Saturday, September 5, 2009

When Design Was Thrilling

The other night, I introduced to my son North by Northwest, a 1959 Hitchcock’s classic with a “design theme”, and soon we were both entranced.

In mid-century cinema, modern design either served as a symbol of human alienation (Antonioni), or was ridiculed for its awkwardness and sterility (Jacques Tati). In contrast, Hitchcock acknowledged modern design for its spectacular, thrilling potential, not without a certain sinister edge.  A series of dramatic shots of the UN Building in New York City (newly constructed at the time of filming) end up in a murder. A hyper-modern house of the film’s evil protagonist also becomes a scene of deadly confrontation. In this context, it makes sense that the leading lady, a secret service agent, gives her occupation as “an industrial designer”.

Far from offering any commentary on these modernist backgrounds, Hitchcock was simply affected by their fresh visual impact. In this, he prefigured the age of glossy fashion magazines, where contemporary architecture is often used to the same superficial effect – which by now lost any possibility to thrill.

Blogger rwordplay said...

"In this, [Hitchcock] prefigured the age of glossy fashion magazines, where contemporary architecture is often used to the same superficial effect – which by now lost any possibility to thrill.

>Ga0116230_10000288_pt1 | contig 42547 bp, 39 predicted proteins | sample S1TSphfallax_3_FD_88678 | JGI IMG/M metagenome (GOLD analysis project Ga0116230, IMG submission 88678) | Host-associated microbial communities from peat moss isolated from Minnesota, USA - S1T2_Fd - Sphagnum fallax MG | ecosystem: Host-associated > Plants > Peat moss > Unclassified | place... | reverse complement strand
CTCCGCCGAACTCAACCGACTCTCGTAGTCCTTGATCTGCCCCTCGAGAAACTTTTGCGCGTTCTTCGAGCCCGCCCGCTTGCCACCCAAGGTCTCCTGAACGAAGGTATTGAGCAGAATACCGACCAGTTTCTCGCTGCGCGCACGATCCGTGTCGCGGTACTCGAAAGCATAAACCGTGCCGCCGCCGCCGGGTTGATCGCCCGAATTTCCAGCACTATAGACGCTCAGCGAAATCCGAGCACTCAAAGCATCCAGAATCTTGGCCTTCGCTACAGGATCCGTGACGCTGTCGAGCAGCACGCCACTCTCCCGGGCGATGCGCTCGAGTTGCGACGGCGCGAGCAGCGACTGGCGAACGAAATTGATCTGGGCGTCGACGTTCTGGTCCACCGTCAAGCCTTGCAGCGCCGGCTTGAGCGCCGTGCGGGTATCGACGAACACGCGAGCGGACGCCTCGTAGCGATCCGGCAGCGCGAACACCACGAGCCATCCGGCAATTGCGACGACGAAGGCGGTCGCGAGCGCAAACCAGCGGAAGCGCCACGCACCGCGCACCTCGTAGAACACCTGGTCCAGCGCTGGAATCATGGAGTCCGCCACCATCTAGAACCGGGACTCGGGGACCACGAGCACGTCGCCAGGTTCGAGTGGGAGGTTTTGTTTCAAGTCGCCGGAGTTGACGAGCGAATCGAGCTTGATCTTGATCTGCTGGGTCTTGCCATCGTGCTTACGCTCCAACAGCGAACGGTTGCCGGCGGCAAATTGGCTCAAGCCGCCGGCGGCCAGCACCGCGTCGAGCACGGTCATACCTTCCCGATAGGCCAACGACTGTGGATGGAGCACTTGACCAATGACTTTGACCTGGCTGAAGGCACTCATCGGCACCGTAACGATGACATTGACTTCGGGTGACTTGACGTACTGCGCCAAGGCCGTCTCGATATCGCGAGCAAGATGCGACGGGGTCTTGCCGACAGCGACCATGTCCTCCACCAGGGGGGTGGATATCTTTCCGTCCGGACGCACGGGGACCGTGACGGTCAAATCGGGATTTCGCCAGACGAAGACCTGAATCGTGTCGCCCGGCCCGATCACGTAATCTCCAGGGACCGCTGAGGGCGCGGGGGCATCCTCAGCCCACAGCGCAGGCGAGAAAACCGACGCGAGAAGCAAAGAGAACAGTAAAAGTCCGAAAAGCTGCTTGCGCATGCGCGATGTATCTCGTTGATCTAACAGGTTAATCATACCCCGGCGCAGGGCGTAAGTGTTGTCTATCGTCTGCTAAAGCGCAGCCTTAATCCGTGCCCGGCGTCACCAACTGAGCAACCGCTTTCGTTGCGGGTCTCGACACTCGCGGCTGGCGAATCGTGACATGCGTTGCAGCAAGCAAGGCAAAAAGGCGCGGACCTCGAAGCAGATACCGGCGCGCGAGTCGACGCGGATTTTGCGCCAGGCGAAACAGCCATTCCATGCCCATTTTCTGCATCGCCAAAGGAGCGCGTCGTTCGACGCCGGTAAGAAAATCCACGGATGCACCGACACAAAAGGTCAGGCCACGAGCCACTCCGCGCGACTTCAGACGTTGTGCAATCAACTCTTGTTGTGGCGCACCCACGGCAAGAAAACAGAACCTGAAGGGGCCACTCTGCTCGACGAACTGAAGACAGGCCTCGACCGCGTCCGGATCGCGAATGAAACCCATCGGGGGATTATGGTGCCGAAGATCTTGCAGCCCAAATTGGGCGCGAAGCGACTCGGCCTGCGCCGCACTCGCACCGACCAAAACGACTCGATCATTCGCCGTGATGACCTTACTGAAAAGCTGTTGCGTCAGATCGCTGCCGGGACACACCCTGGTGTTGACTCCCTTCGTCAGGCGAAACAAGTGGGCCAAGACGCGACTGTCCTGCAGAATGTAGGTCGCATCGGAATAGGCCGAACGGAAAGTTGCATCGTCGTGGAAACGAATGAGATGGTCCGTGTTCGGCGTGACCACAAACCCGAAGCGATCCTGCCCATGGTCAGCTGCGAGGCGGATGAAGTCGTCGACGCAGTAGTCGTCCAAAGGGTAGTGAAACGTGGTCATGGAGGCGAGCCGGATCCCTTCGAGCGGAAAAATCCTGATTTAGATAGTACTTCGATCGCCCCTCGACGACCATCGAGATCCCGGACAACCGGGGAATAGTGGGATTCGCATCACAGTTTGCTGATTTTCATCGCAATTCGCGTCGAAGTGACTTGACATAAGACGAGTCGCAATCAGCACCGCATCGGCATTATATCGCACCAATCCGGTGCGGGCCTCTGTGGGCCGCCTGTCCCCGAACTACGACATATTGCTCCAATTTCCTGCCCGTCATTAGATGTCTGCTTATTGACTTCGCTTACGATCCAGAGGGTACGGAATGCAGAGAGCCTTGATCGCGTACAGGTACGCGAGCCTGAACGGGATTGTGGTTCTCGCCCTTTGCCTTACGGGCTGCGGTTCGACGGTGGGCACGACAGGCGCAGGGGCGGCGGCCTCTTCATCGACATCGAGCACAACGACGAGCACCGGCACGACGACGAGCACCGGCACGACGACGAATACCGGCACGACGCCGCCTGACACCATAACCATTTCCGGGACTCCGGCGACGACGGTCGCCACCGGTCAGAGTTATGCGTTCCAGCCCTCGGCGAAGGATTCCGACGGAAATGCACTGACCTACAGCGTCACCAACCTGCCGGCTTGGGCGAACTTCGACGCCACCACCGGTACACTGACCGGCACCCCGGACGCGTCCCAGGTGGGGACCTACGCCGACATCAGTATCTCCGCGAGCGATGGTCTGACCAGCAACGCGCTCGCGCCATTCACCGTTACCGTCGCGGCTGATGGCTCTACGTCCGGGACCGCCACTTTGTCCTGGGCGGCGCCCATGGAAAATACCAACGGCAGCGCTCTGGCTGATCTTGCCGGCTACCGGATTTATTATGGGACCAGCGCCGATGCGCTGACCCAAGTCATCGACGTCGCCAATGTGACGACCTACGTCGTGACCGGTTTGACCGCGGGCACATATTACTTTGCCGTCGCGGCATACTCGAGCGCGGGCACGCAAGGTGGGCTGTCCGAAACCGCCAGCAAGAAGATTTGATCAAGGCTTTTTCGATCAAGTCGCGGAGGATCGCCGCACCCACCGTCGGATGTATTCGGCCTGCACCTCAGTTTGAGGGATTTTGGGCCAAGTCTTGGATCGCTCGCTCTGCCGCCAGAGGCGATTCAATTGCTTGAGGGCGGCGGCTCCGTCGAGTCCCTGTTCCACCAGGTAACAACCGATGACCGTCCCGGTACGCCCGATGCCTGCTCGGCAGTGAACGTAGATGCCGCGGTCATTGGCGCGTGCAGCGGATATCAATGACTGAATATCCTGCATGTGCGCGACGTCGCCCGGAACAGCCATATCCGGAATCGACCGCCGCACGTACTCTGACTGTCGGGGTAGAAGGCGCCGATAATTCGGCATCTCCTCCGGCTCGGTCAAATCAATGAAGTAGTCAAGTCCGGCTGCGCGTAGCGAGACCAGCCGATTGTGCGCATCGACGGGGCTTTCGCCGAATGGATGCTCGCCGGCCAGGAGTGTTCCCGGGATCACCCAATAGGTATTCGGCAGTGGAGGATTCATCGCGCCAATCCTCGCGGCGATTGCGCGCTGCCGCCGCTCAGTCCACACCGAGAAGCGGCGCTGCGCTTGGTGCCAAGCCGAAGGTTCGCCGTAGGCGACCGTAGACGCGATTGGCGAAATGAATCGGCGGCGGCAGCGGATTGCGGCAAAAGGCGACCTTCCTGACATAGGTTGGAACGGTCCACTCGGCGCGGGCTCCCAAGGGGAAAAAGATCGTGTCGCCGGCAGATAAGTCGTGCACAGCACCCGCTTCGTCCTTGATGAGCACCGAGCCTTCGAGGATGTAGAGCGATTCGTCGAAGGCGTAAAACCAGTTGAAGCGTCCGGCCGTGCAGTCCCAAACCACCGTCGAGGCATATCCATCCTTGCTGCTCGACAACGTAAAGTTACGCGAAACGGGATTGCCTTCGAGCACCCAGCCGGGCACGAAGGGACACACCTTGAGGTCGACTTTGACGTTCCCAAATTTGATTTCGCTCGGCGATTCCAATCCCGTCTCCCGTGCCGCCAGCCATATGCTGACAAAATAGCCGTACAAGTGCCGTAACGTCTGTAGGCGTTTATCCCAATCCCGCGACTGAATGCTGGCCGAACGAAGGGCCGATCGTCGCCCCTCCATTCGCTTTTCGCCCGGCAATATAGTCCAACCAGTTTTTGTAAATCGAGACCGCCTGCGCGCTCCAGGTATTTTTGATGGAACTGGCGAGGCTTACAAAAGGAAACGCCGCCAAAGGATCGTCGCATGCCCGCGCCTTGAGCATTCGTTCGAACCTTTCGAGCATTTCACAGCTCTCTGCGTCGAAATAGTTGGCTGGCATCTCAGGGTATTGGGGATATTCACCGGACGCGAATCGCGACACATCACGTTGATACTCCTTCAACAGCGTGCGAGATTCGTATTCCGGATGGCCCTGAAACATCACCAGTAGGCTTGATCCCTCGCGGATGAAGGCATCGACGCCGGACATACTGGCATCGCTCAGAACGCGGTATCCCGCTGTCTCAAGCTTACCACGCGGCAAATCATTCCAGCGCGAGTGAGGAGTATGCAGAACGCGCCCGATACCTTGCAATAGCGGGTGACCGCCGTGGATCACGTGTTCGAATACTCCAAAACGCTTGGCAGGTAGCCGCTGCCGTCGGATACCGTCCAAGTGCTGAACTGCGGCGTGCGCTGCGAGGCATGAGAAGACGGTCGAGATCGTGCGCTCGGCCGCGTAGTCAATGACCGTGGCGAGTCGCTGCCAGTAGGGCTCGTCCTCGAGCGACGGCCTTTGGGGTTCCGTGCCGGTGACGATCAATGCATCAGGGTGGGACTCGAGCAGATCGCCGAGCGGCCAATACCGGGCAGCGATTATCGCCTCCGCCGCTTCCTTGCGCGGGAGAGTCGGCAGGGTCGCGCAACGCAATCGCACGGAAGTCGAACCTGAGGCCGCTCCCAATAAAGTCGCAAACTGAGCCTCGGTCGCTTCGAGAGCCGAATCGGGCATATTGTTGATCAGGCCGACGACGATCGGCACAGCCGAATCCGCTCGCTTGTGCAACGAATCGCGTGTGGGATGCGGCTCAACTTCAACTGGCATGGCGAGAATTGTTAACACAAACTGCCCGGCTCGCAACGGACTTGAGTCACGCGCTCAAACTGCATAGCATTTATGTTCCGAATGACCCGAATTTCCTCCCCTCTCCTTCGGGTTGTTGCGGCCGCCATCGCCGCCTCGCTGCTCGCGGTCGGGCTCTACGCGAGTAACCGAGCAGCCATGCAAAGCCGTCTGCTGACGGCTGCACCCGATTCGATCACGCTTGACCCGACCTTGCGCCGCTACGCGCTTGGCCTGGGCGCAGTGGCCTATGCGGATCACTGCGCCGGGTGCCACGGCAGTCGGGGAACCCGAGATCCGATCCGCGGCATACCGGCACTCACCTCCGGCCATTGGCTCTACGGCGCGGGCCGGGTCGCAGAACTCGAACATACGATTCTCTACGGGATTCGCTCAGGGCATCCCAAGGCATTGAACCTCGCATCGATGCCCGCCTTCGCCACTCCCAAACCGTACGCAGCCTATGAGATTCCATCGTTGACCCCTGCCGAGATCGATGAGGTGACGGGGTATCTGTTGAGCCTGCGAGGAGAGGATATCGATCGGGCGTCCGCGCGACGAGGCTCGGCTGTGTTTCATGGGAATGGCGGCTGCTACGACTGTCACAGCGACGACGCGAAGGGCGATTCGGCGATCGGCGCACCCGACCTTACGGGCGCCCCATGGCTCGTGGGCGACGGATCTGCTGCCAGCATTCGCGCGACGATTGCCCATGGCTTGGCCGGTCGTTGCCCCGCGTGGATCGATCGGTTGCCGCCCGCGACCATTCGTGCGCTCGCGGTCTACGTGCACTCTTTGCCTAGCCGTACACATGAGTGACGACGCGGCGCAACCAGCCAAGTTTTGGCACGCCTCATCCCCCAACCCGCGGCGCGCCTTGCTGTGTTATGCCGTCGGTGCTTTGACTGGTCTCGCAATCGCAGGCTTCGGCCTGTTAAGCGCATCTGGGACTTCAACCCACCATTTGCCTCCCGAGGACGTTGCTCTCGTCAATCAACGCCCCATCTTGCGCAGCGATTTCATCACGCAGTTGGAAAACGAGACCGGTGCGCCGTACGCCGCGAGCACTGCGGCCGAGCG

I'm not entirely sure this is a correct reading, rather I suggest boredom, from over-exposure of the new and the hyper-competitive environment where designers and architects compete with each other in games that are of little use to the consumers of their products, goods or environments.

The High Line is a good example of this—on paper, it promises a thrilling passage through space and time. In reality, it is as artificial as a boardwalk leading into a Vegas casino. It could have been extruded in Stuttgart or lowered by a crane in Shanghai. By contrast, Mid-Century modern architecture thrilled film makers because it revealed all the potentials and contradictions, pain and pleasure, of the promises offered by industrialization, etc. Instead, everything that held that promised was reduced to one stereotype or another until people stopped looking, and sadly, stopped caring. Objects in the end, ceased to be things but simply stood for things.

September 5, 2009 at 9:45 PM  
Blogger Unknown said...

Eva Marie-Saint: "I'm an industrial designer." Doesn't get a lot more thrilling than THAT.

December 10, 2009 at 3:40 AM  
Blogger Bryce Digdug said...

All very good comments. Hitch liked to take the audiences to rich places they couldn't afford (the Ambassador East in Chicago). But, I also think that the modern architecture angle might have something to do with the fact "commie" villain lived there. You know how those modern artists are. (Just kidding)

January 29, 2010 at 1:50 AM  
Blogger alisa leonard-hansen said...

i am definitely watching this. miss you guys!

February 23, 2010 at 4:44 PM  

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